I am probably going to get flamed for this. A lot. But hey, at least the most important person in the world is with me on this.
Recently, Gearbox got into a lot of trouble because one of the lead designers for Borderlands 2 said the new Mechromancer class would be like “girlfriend mode” for people who “suck at first-person shooters.” And people, including many self-proclaimed feminists, flipped out. It got so bad that Randy Pitchford, the president of Gearbox, had to come out and say that it was all a big mistake and tout the feminist qualities of the person who originally made the comment.
Borderlands 2’s Mecromancer: the face that launched a thousand blog posts.
OK, so the sucking at shooters comment went too far, since it equates women with being bad at shooters, but a lot of people are also finding issue with the term “girlfriend mode.” While there are certainly more gender-neutral ways to express such a mode (“Co-Star Mode” from Mario Galaxy springs to mind), I don’t find the term inherently distasteful, mainly because I can guess where it came from.
To work in the game industry for any long period of time, you have to be passionate about it. SUPER passionate. The only people I’ve seen who are able to overcome the excessive overtime and pressures are those with a real fire in their belly for games. So anyway, you’ve got a group of super passionate people working on a project, and there’s nothing passionate people love more than sharing their passion and things that they’ve worked on. Now let’s take into account that the game development workforce is overwhelmingly male. (I’m not one to comment on why that is, but I will say I look forward to the day when the ratio better reflects the general population.) Additionally, the majority of these men identify as straight, simply because demographic studies give us about 8% of the general population identifying as LGBT, and I think it’s safe to assume that similar numbers carry over into the game industry. Based on these statistics, I’m making a calculated guess that the design team for Borderlands 2 is mostly super passionate straight men and, as such, sharing their work/interests with their significant others, or “girlfriends” as they are known in some circles, is important to them. So they think about what mechanics could help their girlfriends, who may or may not be gamers or shooter-enthusiasts, to enjoy the game. And they dub their idea “girlfriend mode” within the team, because it’s an affectionate reminder of what they’re aiming for, and then before you know it, someone accidentally says the term in public, and everyone freaks out.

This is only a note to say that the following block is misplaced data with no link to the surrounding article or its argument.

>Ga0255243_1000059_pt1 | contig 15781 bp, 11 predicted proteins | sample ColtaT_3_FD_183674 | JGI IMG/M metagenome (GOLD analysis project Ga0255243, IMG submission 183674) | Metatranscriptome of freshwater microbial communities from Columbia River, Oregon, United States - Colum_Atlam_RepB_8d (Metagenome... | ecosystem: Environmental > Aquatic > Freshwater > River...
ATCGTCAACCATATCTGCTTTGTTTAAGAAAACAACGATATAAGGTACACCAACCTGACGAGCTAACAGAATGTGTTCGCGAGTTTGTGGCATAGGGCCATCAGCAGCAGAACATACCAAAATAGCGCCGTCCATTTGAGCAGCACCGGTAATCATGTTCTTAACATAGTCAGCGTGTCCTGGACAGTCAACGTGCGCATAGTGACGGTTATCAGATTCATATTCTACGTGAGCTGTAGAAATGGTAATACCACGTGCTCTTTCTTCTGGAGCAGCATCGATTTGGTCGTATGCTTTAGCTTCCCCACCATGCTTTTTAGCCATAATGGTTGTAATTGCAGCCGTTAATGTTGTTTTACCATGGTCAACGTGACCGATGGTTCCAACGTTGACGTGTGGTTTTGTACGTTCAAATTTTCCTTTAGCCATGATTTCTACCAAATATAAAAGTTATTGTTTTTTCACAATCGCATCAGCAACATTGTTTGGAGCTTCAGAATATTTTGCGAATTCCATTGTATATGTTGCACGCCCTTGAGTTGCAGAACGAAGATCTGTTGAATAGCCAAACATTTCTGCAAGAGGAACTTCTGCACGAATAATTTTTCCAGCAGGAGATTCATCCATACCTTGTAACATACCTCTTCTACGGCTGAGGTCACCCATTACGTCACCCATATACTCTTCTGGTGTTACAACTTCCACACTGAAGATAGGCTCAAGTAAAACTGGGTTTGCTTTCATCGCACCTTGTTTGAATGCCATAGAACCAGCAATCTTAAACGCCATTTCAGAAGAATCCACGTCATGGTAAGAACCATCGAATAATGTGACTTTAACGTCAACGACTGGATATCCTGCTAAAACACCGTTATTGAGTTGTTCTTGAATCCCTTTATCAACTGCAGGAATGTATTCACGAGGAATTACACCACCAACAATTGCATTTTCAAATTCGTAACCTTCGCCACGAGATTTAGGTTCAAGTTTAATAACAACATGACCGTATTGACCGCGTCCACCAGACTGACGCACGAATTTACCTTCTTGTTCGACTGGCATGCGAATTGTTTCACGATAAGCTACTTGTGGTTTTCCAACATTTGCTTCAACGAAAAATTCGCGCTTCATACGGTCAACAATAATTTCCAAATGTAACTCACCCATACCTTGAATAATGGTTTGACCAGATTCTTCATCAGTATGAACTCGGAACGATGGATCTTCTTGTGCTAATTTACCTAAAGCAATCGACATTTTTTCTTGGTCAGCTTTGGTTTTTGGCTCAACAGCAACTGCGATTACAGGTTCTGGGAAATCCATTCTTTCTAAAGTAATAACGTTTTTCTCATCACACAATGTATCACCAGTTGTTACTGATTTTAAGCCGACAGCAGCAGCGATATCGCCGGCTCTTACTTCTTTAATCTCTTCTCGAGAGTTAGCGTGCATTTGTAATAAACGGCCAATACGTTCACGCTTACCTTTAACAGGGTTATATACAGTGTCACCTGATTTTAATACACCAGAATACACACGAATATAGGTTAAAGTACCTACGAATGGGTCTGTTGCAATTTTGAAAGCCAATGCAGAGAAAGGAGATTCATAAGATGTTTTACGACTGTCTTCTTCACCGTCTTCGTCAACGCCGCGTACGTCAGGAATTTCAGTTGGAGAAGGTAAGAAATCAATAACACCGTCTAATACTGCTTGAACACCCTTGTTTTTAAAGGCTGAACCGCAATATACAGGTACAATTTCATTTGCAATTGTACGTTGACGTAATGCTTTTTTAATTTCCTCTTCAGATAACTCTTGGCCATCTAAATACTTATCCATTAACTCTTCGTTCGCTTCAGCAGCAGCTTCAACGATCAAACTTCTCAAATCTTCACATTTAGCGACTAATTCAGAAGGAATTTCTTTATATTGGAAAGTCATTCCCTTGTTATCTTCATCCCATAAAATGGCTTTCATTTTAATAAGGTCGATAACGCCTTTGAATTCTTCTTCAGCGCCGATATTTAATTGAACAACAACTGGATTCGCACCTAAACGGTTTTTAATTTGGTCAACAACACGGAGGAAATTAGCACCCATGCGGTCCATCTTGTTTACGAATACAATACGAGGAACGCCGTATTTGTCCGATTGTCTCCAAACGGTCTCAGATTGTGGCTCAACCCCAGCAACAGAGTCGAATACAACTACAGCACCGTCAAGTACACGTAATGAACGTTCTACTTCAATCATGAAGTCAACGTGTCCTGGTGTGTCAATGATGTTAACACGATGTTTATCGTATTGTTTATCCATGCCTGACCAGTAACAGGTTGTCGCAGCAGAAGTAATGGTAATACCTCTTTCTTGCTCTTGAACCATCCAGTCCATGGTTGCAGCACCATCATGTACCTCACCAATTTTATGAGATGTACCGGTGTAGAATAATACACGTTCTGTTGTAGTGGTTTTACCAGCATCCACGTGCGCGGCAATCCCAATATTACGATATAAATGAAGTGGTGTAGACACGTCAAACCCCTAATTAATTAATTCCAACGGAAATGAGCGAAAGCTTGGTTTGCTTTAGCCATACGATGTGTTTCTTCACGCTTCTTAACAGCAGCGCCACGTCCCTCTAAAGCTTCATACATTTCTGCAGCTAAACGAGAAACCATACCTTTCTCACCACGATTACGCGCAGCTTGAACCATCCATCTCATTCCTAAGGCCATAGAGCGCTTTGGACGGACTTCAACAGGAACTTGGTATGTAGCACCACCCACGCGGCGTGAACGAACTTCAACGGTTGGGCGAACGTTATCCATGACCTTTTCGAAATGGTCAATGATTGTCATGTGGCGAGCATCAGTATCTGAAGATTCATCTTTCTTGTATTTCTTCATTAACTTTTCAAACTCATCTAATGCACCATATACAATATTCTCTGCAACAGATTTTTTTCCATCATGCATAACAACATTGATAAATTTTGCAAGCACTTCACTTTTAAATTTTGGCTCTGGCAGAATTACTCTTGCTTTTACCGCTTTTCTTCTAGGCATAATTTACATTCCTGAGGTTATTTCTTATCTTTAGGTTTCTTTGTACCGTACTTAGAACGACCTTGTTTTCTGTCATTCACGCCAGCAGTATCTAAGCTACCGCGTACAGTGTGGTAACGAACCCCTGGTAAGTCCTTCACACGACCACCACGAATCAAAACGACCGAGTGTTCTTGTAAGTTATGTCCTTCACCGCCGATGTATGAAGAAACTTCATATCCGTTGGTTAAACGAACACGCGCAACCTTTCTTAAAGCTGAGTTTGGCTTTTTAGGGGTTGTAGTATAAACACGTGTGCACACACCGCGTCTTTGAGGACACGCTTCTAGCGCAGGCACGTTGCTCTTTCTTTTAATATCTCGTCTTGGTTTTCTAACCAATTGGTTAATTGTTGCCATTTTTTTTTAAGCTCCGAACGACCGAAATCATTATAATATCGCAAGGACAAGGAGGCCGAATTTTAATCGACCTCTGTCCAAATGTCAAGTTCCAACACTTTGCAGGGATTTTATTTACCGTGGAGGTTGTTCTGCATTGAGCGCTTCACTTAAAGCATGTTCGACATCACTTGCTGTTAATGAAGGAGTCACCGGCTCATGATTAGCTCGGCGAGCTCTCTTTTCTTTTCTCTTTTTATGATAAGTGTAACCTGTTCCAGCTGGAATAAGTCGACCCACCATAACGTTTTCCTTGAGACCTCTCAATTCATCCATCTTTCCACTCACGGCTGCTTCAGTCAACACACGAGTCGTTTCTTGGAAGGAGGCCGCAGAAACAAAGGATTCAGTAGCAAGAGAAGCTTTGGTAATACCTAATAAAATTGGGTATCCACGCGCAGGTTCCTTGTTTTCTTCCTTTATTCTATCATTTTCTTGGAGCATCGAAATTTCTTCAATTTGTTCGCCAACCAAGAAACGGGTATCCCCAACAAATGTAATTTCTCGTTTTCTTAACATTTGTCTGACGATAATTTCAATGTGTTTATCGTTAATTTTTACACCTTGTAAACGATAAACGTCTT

I’m not saying there aren’t issues with sexism in the gaming community. There definitely are, and they deserve serious attention, and everyone who can engage in respectful discourse should be invited to weigh in with their opinion. This, however, is not one of those issues. Call the guy out for the “suck at first-person shooters” comment, but try to see the use of the phrase “girlfriend mode” for what it is: something that a guy used to describe the part of the game that can be shared with others instead of excluding them. Let’s not all jump down the guy’s throat, because if the president of Gearbox is telling the truth (and ever since he let Ashley Burch punch him in the nuts, I’m willing to give him the benefit of the doubt on that), he’s actually on our side.
At the end of it all, I find myself reminded of “Homer Badman,” the Simpsons episode where Homer is accused of sexual harassment and becomes the target of mass protests and media attention. Of course, he never tried to sexually harass anyone, but he made the mistake of plucking the much-prized Gummi Venus de Milo from the bottom of the baby-sitter he was driving home. Yes, Homer was stupid, but certainly not malicious or chauvinistic in his actions, and thankfully by the end of the episode the conflict is resolved and the angry protesters are reminded of Homer’s humanity. And that’s how I see the guy that made the original statement: a little dumb, but deserving a little human understanding and worth giving the benefit of the doubt.
Also, for the record, I am totally looking forward to that Mechromancer class. A giant robot pet AND I don’t have to worry about aiming? SCORE.
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